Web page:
Tuesday, 11 November 2014

Never Get In The Way Of The King's Love

Marie Anne de Mailly never actively sought the position of the King's maitresse-en-titre. By 1742 Louis XV's recent mistress - and Marie Anne's sister - Madame de Vintimille had died giving birth to the King's child and the Duc de Richelieu was searching for a new mistress for his master - preferably one he could control.

Eventually, the Duc de Richelieu decided to stay in the family and pushed Marie Anne in front of the King who took a liking to her. However, Marie Anne was not as enthusiastic. It was not that she found the King unattractive (Louis XV was known to be the handsomest man at his own court) but that she was already in love with someone else. Of course, the fact that two of her sisters had already been the King's mistress might just have crossed her mind...

Emmanuel-Armand de Richelieu,
Duc d'Agénois

This someone else was at the time known as Emmanuel-Armand de Richelieu, the Duc d'Agénois even though he would later inherit the more famous title of Duc d'Aiguillon - he was no other than the Duc de Richelieu's nephew. The couple were both young and were generally known to be in genuinely in love with each other. For Marie Anne the case was clear: she was not about to give up her darling lover - not even for a King. That could have been the end of the story had it not been for the Duke de Richelieu's perseverance. He had set his mind on placing Marie Anne in the King's bed and were not about to drop the subject.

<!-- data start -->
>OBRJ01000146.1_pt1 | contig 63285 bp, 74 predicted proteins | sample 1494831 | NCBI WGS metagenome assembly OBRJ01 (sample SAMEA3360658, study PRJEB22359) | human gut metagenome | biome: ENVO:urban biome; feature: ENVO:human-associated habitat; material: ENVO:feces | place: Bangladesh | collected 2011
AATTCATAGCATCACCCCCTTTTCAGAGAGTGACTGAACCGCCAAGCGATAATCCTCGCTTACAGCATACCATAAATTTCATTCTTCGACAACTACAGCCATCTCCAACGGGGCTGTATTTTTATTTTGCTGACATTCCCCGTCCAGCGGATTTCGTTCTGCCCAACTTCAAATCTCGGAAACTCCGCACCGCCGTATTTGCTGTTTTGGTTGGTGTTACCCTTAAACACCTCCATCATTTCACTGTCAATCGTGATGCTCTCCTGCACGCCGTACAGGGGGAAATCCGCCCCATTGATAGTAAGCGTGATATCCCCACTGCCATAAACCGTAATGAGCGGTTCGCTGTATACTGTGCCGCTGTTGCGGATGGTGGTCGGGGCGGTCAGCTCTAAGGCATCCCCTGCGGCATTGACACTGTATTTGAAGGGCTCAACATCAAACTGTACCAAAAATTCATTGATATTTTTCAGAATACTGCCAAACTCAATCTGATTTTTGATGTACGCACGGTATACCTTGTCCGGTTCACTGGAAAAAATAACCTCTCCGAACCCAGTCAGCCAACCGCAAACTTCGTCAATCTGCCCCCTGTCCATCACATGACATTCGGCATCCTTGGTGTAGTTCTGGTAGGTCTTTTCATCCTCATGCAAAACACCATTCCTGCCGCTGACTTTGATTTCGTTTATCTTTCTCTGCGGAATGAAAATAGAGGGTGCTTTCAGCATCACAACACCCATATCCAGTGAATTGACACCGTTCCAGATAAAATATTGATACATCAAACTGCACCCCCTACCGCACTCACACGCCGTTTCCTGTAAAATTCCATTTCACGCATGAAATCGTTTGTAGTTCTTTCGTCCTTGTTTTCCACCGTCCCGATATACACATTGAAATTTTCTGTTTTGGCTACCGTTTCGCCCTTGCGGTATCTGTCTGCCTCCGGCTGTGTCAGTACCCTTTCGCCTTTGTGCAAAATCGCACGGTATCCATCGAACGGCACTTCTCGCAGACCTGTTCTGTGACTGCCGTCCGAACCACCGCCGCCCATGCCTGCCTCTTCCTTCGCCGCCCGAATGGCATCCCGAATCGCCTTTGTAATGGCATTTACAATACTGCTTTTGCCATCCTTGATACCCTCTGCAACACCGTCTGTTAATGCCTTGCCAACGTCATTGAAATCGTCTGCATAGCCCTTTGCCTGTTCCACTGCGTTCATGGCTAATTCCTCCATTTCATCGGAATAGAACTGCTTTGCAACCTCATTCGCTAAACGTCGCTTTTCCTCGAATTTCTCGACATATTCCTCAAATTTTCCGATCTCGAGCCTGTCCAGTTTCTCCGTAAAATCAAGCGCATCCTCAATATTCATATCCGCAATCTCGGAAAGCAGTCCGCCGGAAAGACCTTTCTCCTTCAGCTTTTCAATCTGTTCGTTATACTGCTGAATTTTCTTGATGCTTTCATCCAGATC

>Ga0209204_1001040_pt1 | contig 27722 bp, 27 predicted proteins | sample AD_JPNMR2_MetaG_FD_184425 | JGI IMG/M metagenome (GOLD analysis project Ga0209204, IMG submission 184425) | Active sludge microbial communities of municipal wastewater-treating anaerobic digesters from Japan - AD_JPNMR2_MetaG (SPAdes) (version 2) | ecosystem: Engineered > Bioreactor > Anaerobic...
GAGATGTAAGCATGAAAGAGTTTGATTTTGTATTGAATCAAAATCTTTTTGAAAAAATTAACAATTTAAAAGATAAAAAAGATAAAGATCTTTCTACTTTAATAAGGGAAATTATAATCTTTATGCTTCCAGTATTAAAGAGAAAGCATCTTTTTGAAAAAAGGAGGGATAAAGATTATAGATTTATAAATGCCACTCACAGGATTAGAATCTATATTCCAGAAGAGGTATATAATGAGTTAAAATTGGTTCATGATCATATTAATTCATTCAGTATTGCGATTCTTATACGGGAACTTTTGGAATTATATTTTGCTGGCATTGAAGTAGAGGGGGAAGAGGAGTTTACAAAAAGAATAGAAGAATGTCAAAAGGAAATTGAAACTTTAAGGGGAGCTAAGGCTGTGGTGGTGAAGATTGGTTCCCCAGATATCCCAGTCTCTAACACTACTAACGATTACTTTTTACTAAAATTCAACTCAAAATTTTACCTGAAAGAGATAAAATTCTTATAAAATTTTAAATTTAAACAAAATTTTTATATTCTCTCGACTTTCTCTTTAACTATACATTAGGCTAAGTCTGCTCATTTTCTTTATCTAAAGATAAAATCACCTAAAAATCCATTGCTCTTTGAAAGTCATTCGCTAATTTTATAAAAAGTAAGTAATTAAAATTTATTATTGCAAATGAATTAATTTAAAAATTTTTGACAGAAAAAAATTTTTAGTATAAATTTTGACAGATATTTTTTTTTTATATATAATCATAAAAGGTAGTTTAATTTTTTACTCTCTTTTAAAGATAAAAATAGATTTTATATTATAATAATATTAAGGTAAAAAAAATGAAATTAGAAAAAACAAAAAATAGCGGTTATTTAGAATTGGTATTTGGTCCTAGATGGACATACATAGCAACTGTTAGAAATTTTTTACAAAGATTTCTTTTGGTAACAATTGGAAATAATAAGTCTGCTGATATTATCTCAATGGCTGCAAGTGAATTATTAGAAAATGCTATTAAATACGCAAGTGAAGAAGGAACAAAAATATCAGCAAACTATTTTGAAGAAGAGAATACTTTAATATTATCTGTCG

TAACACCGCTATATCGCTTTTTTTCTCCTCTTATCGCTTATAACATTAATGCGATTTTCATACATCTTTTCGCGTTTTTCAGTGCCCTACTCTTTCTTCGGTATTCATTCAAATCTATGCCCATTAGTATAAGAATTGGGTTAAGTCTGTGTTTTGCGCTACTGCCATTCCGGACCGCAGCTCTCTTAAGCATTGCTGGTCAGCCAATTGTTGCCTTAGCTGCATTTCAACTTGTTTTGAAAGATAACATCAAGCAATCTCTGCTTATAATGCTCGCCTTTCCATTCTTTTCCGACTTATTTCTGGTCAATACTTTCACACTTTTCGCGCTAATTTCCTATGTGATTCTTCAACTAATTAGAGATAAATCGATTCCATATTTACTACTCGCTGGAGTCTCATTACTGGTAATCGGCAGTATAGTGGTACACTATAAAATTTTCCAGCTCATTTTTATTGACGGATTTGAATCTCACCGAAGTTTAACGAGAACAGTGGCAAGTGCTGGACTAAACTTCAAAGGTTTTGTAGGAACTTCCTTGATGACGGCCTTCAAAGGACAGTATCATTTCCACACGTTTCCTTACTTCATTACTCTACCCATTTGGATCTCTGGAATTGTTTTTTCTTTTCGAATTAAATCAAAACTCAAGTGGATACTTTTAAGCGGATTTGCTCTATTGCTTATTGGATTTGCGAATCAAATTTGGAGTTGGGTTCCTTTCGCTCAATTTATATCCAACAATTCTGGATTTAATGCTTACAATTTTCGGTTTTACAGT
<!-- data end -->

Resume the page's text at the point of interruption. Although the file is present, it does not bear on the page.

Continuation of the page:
Marie Anne de Mailly
The King, too, wanted Marie Anne. So, in true Alexandre Dumas-style the poor Duc d'Agénois was reluctantly sent to war where he was to fight against the Austrians. Meanwhile, the King would have plenty of time alone with Marie Anne; and there was always the chance that d'Agénois would not return. This almost became the case when news arrived at Versailles that d'Agénois had been severely wounded in battle. Marie Anne was distraught. Luckily, the young Duc survived and was permitted to return to Versailles where he was received as a war hero.

So far, Richelieu's plan had failed and Louis was far from pleased. In an attempt to avoid the King's displeasure Richelieu made sure that his nephew would not reclaim his mistress, d'Agénois was sent from court to Languedoc. Here, the Duc de Richelieu had arranged for a beautiful lady to await d'Agénois with plenty of smiles and praise for the war-hero. Eventually, it worked. Richelieu managed to intercept several letters interchanged between the two of them and were able to present them to Marie Anne.

Distraught and furious Marie Anne decided to let her former sweet-heart go and turned her full attention to the King instead. Thus, their romantic affair ended with no sign that the two ever became close again.

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